Winter is in full swing here in Canada, and when temperatures plummet, most people put away their camping gear until the spring. There are those among us however, who brave the cold temperatures in search of adventure, to test their endurance, or maybe because their job requires it! If that’s the case, it’s time to invest in a cold weather USB charger.
Whether it’s a camera to get that perfect shot, or an electronic mug to warm up your drink, electronics can certainly add to your winter outdoors experience and our cold weather USB charger, WaterLily, can be perfect for these situations. Whatever your reason for heading into the unforgiving cold weather, if you plan to bring any kinds of electronics, we think you should know about the following topics:
Lithium batteries found inside your electronics can be damaged by charging in temperatures below 0°C (32°F) so care must be taken when using a cold weather USB charger to recharge your devices on cold days and nights. For example, Tesla cars are equipped with battery pack heater, to warm the battery before charging begins in cold climates. As well, when lithium-ion batteries are exposed to cold temperatures, their performance suffers. When cold, a phone battery can drain faster than normal, or it might say it has ample power remaining and then suddenly go dead. The problems are only temporary and the battery should behave normally when the device is brought back up to warmer temperatures. (1,2)
Battery University™ is a free educational website offering hands-on battery information to engineers, educators, media, students and battery users alike. They state the following about charging and discharging lithium batteries commonly found in battery banks, phones, and most high tech gear(3):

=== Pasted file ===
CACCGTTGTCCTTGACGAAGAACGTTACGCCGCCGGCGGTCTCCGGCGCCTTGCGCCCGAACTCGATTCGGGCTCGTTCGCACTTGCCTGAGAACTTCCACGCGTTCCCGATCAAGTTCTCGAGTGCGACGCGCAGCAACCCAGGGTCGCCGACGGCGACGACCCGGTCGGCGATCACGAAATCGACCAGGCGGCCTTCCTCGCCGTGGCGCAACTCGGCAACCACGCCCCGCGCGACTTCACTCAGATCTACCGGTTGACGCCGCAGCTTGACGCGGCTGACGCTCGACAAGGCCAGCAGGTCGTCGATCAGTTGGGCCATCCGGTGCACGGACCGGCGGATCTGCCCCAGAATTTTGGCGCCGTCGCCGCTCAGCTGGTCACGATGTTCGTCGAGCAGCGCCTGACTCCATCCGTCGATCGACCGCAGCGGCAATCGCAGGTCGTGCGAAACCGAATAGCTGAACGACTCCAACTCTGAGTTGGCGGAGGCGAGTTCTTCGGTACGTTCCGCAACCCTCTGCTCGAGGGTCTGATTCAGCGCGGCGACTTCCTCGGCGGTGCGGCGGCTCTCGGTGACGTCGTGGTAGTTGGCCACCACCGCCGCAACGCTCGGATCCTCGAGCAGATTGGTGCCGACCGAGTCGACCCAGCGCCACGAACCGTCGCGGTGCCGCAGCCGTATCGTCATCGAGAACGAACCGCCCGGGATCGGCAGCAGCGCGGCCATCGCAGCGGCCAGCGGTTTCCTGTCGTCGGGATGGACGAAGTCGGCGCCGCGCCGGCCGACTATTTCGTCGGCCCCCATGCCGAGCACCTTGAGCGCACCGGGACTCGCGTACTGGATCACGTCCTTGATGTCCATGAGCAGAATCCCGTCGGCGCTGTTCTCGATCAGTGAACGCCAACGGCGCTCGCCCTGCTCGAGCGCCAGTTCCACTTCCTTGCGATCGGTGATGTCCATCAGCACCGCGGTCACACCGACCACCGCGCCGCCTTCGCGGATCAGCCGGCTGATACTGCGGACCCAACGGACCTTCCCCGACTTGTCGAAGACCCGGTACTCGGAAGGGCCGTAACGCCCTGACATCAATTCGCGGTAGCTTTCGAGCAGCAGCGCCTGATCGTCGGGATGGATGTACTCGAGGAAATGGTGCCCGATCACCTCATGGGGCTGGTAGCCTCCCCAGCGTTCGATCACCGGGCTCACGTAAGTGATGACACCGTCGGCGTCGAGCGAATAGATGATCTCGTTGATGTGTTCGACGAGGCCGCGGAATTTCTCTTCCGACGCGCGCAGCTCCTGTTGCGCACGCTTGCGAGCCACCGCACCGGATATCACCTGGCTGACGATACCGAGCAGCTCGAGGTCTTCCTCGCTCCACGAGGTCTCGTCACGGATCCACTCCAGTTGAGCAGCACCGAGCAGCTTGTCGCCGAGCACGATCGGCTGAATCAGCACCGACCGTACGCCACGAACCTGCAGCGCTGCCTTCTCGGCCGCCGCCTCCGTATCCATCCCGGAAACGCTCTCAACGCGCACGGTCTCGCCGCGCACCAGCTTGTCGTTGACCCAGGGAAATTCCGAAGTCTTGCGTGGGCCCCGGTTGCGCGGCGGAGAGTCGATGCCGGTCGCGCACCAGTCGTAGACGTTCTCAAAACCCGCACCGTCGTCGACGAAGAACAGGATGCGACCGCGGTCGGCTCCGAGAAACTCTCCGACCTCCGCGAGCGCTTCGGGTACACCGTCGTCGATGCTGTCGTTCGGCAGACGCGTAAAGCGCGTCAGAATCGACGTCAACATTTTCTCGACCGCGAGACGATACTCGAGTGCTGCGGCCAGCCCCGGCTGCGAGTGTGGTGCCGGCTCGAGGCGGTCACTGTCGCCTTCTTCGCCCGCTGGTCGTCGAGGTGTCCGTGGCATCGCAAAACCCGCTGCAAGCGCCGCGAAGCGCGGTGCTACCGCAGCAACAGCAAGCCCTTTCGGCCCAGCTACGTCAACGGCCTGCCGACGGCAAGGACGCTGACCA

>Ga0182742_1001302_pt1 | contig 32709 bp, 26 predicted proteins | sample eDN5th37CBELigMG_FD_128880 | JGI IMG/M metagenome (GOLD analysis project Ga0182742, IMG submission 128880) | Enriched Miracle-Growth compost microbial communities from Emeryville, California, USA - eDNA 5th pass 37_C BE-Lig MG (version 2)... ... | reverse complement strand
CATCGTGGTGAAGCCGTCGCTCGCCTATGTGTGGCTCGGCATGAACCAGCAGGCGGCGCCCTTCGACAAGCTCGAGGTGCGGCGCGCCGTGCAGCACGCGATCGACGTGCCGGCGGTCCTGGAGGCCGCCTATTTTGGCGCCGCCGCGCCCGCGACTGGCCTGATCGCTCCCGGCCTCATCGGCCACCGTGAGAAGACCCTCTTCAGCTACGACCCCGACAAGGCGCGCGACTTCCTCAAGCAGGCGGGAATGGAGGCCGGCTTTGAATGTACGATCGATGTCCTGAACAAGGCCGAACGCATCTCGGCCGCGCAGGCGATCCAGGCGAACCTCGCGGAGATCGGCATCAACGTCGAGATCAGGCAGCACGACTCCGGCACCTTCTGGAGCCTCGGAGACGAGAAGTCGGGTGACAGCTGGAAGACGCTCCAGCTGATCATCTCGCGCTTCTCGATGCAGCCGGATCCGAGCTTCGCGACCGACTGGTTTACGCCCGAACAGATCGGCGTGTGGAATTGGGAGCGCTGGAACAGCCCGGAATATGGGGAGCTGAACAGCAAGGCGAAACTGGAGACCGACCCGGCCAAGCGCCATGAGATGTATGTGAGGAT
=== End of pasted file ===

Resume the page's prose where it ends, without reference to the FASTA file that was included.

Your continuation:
Charge TemperatureDischarge Temperature0°C to 45°C (32°F to 113°F) –20°C to 60°C (–4°F to 140°F)
So while it’s ok to use your device across a broader range of temperatures, special care should be taken when charging.
“Although the pack appears to be charging normally, plating of metallic lithium can occur on the anode during a sub-freezing charge. This is permanent and cannot be removed with cycling. Batteries with lithium plating are more vulnerable to failure if exposed to vibration or other stressful conditions.”
So how can you avoid damaging your batteries when recharging in the cold? The best way is to keep your battery warmed while charging:
We charged a battery bank outside overnight using WaterLily set up in a river, while the air temperature was -5°C (23°). We completely discharged the battery bank before starting the experiment. To keep the battery bank dry, we placed it in a ziplock back, and buried it in some snow.
The result? In the morning we had harvested 6600mAH of energy. This was more than enough to charge our cell phones twice, and go-pro once. However, upon further examination back in our lab we found that this particular battery bank’s capacity had dropped as a result of this test. If we had followed the guidelines above for keeping the battery warm during the charging phase, this damage could have been minimized.
The short answer is YES. Our lead electrical designer, Geoff Holden, has this to say about it:
“The WaterLily electronics have been engineered to perform equally well in cold and hot environments within a range of -20 to 60 degrees Celsius”
Lead Electrical Designer, Seaformatics
In fact, WaterLily’s magnets become stronger at low temperatures, and there’s less electrical resistance in the conductors. You can actually see an increase in power output making it the perfect cold weather USB charger! From a mechanical engineering point of view, keep in mind that like all plastic objects, Waterlily will become more brittle in extremely cold temperatures, so be mindful to avoid shock.
If you’re looking for more information on cold weather USB charging, or have any questions about using your WaterLily in cold weather, leave a comment below and we’d be happy to get in touch. In the meantime, check out some of the useful links listed below that we’ve referenced in this blog!